I wasn’t planning spending so long in Kuala Lumpur but when I heard that Malaysia’s biggest Hindu festival was kicking off I couldn’t resist. I wanted to see cool stuff! Self mutilation through multiple body piercings in devotion to one of their gods? Yes please.
I went twice to Batu Caves where over one million Malay Indians and other visitors come together to celebrate Thaipusam every year. The first time a taxi driver had told me the best time to go was the night before the main day (Tuesday 3rd) so off I went with my lovely Canadian friends and we were overwhelmed by the crowd, the noise, the smells and true to form, Hindu devotees expressing their faith and seeking penance from the deity Lord Murugan through outrageous 30kg floats (kavadis) attached to their bodies, body piercings, shaved heads and silver bowls of milk, honey or sandalwood carried atop their heads up the 272 steps to the biggest Hindu shrine outside of India. Many of the locals actually start their celebrations at the Hindu temple Sri Maha Mariamann which was 200m from my hostel in China Town. They walk 15km from there carrying a lit up silver chariot all the way to Batu Caves as a further sign of their piety.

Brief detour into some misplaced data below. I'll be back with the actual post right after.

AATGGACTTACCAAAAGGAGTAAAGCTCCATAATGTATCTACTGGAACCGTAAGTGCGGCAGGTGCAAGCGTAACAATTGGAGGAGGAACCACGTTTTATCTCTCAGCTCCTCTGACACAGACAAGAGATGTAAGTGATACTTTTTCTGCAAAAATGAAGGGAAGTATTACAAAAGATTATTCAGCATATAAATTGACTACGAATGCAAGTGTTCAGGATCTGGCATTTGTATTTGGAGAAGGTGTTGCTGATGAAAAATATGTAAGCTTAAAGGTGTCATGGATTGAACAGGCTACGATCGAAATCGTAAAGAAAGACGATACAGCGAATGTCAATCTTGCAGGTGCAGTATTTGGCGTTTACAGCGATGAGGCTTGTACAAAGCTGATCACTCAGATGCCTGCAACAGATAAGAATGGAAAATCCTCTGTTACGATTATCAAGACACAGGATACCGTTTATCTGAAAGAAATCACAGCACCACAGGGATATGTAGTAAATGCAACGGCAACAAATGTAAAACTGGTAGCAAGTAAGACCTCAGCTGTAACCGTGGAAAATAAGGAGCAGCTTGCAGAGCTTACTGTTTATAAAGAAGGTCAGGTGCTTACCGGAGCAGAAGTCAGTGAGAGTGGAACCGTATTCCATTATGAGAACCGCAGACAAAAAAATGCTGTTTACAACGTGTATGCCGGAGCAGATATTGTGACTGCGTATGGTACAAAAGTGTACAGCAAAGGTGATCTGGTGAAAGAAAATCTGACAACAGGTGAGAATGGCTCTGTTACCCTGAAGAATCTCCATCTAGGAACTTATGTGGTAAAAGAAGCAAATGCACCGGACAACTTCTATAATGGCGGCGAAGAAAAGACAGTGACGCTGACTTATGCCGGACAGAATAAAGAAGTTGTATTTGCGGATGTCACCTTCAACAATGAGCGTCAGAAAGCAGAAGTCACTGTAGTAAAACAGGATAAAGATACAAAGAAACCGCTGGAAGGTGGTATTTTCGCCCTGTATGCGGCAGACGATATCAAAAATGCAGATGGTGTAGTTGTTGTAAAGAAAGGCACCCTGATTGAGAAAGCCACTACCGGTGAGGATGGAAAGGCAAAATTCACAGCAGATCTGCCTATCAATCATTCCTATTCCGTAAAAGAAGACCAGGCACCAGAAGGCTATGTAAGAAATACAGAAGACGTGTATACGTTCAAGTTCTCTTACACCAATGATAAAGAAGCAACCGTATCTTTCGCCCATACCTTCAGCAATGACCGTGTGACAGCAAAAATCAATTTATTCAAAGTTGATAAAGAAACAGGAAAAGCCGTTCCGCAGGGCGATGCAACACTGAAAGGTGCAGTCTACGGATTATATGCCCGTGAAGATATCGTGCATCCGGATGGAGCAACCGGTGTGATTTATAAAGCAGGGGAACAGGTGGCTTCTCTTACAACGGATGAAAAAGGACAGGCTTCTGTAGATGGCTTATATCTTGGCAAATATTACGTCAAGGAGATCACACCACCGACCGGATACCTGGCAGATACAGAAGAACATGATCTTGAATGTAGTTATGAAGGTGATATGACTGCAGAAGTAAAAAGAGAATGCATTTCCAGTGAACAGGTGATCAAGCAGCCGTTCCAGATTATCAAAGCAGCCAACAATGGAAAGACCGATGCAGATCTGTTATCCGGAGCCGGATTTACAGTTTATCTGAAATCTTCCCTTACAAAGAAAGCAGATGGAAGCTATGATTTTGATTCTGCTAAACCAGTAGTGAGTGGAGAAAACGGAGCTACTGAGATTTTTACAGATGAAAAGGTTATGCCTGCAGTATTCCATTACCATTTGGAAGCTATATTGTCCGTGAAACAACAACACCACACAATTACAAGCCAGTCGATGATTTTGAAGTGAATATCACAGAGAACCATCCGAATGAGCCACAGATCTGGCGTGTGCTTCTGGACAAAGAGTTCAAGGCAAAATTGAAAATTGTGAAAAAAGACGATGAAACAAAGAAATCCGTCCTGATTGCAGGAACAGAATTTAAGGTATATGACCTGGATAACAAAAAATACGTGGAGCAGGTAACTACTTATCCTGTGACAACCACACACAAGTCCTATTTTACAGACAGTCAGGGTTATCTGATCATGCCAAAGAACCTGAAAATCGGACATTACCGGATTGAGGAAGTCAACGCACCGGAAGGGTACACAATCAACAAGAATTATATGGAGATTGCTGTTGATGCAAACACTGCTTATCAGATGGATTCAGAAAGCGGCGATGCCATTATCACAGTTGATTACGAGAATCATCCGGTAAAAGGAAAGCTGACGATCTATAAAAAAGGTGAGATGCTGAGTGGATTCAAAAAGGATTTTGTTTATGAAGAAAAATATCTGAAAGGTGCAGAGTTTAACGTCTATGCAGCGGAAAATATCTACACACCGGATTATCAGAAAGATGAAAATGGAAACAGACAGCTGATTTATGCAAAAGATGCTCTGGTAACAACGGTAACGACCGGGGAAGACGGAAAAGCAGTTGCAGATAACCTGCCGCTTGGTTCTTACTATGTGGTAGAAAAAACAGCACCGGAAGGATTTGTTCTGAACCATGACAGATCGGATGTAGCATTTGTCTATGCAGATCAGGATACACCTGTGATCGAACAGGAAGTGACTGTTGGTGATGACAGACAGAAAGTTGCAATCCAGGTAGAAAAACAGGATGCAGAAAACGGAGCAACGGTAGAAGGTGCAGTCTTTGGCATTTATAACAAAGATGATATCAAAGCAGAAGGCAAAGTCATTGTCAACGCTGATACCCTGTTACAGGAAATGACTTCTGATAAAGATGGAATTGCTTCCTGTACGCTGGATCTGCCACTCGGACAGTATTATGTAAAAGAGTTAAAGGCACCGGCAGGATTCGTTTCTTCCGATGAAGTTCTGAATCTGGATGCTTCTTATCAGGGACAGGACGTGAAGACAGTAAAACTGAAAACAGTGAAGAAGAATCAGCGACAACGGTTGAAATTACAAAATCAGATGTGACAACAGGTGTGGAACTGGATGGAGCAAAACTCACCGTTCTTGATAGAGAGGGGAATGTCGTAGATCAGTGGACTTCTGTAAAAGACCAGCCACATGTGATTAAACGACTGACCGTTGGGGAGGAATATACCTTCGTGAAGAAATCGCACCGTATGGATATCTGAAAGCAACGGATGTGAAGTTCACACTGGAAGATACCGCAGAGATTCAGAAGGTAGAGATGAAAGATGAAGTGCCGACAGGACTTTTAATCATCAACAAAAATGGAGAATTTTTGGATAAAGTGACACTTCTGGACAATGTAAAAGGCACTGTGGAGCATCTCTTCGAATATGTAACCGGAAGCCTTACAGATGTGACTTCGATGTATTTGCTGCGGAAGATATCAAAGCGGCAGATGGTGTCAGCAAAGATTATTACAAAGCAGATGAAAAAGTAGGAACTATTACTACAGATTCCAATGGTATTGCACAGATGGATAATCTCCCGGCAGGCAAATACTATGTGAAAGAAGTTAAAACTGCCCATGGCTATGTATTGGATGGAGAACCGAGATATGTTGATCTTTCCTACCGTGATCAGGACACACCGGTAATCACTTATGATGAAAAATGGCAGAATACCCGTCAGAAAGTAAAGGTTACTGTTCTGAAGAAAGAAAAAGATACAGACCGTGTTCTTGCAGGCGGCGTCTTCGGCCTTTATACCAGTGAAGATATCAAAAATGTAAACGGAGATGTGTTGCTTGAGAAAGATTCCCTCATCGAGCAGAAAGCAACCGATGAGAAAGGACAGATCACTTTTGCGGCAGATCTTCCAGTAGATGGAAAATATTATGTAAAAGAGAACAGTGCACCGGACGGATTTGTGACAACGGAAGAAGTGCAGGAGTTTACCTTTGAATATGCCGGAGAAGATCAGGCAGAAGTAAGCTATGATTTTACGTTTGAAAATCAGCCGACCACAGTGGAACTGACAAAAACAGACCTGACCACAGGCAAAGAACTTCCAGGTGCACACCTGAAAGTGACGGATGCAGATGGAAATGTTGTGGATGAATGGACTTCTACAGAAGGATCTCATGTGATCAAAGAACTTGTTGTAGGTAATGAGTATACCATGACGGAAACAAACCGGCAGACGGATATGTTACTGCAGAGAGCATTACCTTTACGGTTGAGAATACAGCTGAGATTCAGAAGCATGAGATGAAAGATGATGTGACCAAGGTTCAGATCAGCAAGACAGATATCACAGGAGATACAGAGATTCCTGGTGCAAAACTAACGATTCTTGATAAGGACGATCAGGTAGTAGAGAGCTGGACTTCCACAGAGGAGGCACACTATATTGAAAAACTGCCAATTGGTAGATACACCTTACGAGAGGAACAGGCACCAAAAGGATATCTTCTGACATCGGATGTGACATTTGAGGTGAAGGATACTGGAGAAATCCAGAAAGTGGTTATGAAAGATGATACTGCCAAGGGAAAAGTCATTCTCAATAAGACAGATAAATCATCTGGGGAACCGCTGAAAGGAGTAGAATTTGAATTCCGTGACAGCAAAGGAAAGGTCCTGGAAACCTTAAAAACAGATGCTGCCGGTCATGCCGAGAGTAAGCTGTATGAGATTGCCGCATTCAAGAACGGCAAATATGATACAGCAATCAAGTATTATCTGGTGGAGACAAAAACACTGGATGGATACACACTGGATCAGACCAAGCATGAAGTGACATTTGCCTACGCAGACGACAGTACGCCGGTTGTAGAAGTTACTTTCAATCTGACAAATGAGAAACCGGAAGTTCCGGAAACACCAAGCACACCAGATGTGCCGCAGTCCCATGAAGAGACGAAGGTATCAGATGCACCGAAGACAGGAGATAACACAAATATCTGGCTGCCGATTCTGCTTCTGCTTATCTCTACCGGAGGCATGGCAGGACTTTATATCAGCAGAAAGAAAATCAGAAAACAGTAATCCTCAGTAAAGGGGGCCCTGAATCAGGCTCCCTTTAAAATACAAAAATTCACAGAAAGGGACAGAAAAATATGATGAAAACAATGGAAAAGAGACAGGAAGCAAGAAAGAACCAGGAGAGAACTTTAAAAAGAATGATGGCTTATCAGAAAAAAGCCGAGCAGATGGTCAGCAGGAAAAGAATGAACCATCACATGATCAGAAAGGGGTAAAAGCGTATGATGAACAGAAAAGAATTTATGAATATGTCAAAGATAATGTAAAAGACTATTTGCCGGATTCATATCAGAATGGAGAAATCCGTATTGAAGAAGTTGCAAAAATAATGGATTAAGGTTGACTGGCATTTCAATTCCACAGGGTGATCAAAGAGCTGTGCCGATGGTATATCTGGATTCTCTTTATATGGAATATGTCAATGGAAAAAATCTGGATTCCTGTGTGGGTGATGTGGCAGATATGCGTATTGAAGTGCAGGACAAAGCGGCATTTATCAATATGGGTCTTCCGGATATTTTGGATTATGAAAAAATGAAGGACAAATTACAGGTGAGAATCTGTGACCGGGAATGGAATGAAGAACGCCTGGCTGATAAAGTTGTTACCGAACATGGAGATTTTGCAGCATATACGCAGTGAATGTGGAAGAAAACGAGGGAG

The second time I went was on the official day of Thaipusam to seek even greater sights of religious devotion. It was worth going back to see the festivities in full swing by daylight. The whole place was packed and covered with market stalls selling all sorts of Indian food and clothing with traditional music booming from every corner.
I was lucky to be in Malaysia for this significant date in the Hindu calendar. It was truly impressive. However I was told by a local Indian Malay staying in my hostel that the event used to be even more extreme five years ago, but now it’s become more controlled and politicised. It was certainly a commercial event; big names and companies were there for promotional gain. He also told me that he personally doesn’t like going anymore for this reason and that he finds it too difficult with the crowds to connect spiritually with the deity. I asked him if he ever thinks that the people who pull out all the stops with their kavadis and piercings ever do it just to show off and he said: “Girl, you hit the nail on the head”.